Yes to this, having students get true ownership over what/how/why they are learning something can be scary but it was education should also focus on

And I wonder; how many learning explorations are missed because we don't tap into the best professional development that we have - the students we serve?
Q3: Describe a time when you allowed students to take ownership in the classroom.
Replying to 
My 10honors wanted to read something we only had 2 weeks to do. I showed them the standards we had to cover and the calendar. Told them to make a plan. I didn’t teach a thing. 1/2
A3: Daily during independent reading. Ss choose where to sit, how to read, PB, audio, Epic, online, on their own, with a partner, with an Instructional aide. (At the beg. of the year, they kept asking permission; now it’s automatic.)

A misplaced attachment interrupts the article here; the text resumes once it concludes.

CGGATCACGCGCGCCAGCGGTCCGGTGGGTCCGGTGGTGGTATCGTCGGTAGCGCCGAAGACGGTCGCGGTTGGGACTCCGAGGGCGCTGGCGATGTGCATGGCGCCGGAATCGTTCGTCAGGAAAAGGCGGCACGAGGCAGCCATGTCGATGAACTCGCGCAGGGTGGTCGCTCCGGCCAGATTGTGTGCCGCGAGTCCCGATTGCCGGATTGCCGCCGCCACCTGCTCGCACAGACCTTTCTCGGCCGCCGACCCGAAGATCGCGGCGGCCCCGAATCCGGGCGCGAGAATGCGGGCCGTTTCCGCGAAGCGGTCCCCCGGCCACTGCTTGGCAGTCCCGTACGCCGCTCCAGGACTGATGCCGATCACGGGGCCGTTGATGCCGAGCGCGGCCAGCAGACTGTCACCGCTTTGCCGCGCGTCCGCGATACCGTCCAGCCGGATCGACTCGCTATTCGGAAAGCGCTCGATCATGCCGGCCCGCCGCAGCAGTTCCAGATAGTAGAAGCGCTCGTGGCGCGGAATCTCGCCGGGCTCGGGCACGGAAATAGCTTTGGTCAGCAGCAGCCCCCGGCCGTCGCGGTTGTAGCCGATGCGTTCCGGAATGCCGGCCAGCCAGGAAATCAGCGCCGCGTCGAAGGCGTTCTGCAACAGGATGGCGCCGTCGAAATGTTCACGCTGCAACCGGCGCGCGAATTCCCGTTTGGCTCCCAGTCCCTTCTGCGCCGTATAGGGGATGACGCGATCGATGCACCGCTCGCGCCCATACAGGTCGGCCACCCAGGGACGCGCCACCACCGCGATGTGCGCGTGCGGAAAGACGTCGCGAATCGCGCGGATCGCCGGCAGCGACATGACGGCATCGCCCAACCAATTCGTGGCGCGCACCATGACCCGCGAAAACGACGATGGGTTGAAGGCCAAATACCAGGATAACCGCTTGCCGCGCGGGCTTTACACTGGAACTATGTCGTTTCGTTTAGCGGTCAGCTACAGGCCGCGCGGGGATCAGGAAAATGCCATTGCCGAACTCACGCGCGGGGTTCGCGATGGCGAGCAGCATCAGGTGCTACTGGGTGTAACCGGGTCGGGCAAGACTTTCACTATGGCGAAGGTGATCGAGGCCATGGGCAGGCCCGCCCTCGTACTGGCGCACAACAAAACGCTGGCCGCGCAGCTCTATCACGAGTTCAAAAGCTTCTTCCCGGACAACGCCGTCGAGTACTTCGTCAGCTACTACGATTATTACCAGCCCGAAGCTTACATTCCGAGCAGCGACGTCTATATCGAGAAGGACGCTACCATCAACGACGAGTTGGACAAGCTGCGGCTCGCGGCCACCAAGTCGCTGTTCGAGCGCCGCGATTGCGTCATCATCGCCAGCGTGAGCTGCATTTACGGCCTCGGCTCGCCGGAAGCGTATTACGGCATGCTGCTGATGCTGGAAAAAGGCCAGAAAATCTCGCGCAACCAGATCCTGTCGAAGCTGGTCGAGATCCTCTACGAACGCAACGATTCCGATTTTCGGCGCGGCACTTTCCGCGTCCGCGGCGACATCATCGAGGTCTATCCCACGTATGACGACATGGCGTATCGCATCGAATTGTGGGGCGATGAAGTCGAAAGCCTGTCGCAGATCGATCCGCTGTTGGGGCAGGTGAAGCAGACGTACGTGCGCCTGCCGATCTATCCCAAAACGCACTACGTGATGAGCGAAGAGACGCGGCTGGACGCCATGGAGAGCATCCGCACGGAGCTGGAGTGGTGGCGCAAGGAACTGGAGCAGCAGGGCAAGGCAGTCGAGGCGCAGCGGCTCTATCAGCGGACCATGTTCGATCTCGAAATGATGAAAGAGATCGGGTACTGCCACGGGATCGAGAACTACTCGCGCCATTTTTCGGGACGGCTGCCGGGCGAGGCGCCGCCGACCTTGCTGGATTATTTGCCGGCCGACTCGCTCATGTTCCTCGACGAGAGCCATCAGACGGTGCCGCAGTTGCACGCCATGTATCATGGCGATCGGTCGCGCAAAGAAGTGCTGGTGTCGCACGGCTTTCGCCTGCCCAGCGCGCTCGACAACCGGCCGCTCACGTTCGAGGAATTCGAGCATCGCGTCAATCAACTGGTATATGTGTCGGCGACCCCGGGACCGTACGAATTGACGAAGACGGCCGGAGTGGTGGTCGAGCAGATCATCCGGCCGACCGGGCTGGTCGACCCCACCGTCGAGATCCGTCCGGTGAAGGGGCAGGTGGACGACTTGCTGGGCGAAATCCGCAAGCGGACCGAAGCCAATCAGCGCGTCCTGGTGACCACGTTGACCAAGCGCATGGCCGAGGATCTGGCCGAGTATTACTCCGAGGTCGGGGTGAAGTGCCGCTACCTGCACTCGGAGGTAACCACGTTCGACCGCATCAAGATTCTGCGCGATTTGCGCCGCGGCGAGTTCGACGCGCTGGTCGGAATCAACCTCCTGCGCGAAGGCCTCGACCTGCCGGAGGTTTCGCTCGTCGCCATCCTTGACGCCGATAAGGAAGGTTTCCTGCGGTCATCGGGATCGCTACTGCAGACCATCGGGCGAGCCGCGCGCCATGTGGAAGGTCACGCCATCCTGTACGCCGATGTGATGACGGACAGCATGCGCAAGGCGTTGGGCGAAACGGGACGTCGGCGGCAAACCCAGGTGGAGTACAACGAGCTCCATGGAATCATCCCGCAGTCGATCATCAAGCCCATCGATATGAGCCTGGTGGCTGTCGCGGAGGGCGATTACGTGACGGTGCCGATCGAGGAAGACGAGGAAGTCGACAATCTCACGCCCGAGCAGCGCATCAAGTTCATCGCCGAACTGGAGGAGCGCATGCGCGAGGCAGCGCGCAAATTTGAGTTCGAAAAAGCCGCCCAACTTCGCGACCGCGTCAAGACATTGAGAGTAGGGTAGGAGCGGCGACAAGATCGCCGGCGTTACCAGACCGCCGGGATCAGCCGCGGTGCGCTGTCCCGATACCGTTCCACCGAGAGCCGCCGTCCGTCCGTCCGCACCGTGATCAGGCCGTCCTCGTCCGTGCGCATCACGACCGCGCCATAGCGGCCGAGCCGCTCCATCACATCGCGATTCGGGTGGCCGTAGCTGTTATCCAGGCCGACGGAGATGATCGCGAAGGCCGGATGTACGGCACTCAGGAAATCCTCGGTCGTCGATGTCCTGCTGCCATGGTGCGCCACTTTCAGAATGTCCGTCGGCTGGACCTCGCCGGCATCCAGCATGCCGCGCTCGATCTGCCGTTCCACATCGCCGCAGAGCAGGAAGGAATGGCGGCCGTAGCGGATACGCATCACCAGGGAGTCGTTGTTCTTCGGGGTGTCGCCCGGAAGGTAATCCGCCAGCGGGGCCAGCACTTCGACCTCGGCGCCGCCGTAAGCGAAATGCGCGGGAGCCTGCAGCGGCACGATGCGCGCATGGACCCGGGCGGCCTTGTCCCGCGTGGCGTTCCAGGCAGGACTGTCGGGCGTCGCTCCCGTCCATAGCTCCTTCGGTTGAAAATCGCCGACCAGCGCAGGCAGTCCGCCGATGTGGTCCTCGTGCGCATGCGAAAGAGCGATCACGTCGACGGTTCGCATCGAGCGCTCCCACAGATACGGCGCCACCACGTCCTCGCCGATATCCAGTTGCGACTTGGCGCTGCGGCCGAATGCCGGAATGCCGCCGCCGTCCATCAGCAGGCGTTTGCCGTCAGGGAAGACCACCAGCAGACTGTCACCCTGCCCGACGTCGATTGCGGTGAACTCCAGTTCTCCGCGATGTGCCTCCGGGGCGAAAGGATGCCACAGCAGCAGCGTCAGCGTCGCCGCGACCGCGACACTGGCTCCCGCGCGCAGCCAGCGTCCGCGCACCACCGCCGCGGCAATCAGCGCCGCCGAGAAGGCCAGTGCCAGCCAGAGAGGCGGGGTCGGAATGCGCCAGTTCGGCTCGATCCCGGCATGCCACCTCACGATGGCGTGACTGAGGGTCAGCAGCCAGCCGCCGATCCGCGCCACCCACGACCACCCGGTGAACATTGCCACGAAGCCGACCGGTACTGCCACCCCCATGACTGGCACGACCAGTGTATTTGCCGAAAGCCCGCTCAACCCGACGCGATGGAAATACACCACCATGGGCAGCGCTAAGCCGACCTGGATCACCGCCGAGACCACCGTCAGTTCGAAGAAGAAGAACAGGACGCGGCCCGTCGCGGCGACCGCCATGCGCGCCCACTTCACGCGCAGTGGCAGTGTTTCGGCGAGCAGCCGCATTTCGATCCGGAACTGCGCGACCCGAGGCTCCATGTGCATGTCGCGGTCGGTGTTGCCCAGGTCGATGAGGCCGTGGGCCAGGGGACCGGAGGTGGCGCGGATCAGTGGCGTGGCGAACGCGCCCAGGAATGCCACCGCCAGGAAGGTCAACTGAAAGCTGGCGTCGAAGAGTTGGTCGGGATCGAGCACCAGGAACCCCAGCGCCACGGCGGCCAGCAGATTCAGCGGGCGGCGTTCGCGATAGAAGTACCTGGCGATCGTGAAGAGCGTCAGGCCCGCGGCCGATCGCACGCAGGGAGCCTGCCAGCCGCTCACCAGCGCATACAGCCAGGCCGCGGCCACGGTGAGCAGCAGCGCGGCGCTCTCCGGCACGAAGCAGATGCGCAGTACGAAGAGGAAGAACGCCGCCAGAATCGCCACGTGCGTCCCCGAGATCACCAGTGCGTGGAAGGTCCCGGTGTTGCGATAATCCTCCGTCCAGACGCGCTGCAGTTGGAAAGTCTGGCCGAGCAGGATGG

A3: Here’s your learning target. Show me you’ve mastered it. Organized chaos, but Ss really rose to the occasion.

A3: To review the reading standards that would be on the state test, groups of Ss chose a standard to present in their own way.
A3: I teach private percussion lessons. During these I allow the students to pick their own music, because otherwise would they really feel the need to learn it? I feel this is relative across all literature.
Q4: What do you use for classroom management other than rewards and punishments?
A4: I spotlight great work and great things that happen naturally - a kind of random acts of kindness meets pay it forward.
Replying to 
I like to recognize my Ss too. Our school has a brag board. I write brag slips every month.
A4: community and conversation.

Replying to 
Adding classroom jobs has done so much to increase our sense of community and accountability, and in turn, reduce disruptions.
And part of building that community is realizing when I am the problem and not the kids, so we talk a lot, and I ask "Are you okay?" a lot
Relationships. I genuinely like my Ss and they know that. I try to talk to them about non-school things regularly.